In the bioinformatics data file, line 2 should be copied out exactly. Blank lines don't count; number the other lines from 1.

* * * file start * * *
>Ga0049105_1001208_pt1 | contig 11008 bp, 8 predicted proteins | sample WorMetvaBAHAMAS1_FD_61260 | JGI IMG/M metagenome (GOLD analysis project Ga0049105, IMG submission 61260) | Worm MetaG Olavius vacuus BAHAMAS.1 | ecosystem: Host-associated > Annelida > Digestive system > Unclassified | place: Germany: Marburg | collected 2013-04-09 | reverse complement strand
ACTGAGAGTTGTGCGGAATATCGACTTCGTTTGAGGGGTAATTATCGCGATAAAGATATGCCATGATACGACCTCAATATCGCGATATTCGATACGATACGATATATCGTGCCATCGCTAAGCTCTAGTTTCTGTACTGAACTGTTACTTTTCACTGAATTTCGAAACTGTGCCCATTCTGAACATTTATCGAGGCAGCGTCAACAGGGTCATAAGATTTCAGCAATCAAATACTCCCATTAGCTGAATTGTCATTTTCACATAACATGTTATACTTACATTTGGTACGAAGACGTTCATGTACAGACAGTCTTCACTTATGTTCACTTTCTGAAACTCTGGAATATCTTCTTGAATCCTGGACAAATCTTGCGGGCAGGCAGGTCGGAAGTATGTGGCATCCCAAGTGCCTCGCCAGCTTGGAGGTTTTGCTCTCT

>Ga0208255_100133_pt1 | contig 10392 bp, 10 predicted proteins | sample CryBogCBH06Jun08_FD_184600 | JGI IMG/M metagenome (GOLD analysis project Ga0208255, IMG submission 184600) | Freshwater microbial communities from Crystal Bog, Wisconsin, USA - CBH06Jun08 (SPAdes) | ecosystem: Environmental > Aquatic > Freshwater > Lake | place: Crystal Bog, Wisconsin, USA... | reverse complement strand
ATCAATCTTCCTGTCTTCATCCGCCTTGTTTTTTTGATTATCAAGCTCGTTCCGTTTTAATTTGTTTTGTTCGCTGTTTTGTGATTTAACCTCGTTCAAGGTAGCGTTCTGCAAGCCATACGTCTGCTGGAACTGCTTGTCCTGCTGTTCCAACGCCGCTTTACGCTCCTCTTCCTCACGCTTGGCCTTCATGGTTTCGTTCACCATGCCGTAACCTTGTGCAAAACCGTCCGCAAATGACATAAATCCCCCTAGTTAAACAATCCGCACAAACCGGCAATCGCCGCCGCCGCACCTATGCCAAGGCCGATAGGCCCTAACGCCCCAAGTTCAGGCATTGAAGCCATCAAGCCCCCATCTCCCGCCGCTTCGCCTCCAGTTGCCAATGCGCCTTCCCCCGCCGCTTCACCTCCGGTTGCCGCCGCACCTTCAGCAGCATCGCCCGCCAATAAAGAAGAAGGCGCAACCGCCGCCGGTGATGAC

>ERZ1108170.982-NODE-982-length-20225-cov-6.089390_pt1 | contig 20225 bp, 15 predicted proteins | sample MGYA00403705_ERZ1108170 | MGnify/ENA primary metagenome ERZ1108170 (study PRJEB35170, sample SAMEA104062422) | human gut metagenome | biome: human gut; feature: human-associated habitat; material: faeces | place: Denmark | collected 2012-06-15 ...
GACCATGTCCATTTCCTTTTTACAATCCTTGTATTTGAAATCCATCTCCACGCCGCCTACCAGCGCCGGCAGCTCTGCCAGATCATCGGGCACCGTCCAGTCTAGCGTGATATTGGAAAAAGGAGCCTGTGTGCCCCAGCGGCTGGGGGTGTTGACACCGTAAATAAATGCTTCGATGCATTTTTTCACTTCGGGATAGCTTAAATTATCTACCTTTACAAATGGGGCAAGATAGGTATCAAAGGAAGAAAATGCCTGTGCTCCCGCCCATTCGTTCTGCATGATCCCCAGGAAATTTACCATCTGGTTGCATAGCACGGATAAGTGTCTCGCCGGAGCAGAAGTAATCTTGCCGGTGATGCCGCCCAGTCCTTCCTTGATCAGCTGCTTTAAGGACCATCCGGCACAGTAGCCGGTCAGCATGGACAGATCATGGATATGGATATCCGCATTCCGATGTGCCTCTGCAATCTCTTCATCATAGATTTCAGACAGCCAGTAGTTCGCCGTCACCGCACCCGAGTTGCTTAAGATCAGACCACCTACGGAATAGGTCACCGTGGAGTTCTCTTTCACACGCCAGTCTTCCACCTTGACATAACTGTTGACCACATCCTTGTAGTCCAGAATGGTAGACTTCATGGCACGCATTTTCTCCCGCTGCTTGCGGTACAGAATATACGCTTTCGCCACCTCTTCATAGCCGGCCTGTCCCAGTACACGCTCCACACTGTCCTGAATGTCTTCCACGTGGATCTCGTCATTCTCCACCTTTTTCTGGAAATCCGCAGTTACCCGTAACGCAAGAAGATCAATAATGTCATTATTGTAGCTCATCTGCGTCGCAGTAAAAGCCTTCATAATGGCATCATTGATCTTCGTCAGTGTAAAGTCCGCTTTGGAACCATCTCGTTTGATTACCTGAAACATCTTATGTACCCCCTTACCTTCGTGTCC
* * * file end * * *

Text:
ACTGAGAGTTGTGCGGAATATCGACTTCGTTTGAGGGGTAATTATCGCGATAAAGATATGCCATGATACGACCTCAATATCGCGATATTCGATACGATACGATATATCGTGCCATCGCTAAGCTCTAGTTTCTGTACTGAACTGTTACTTTTCACTGAATTTCGAAACTGTGCCCATTCTGAACATTTATCGAGGCAGCGTCAACAGGGTCATAAGATTTCAGCAATCAAATACTCCCATTAGCTGAATTGTCATTTTCACATAACATGTTATACTTACATTTGGTACGAAGACGTTCATGTACAGACAGTCTTCACTTATGTTCACTTTCTGAAACTCTGGAATATCTTCTTGAATCCTGGACAAATCTTGCGGGCAGGCAGGTCGGAAGTATGTGGCATCCCAAGTGCCTCGCCAGCTTGGAGGTTTTGCTCTCT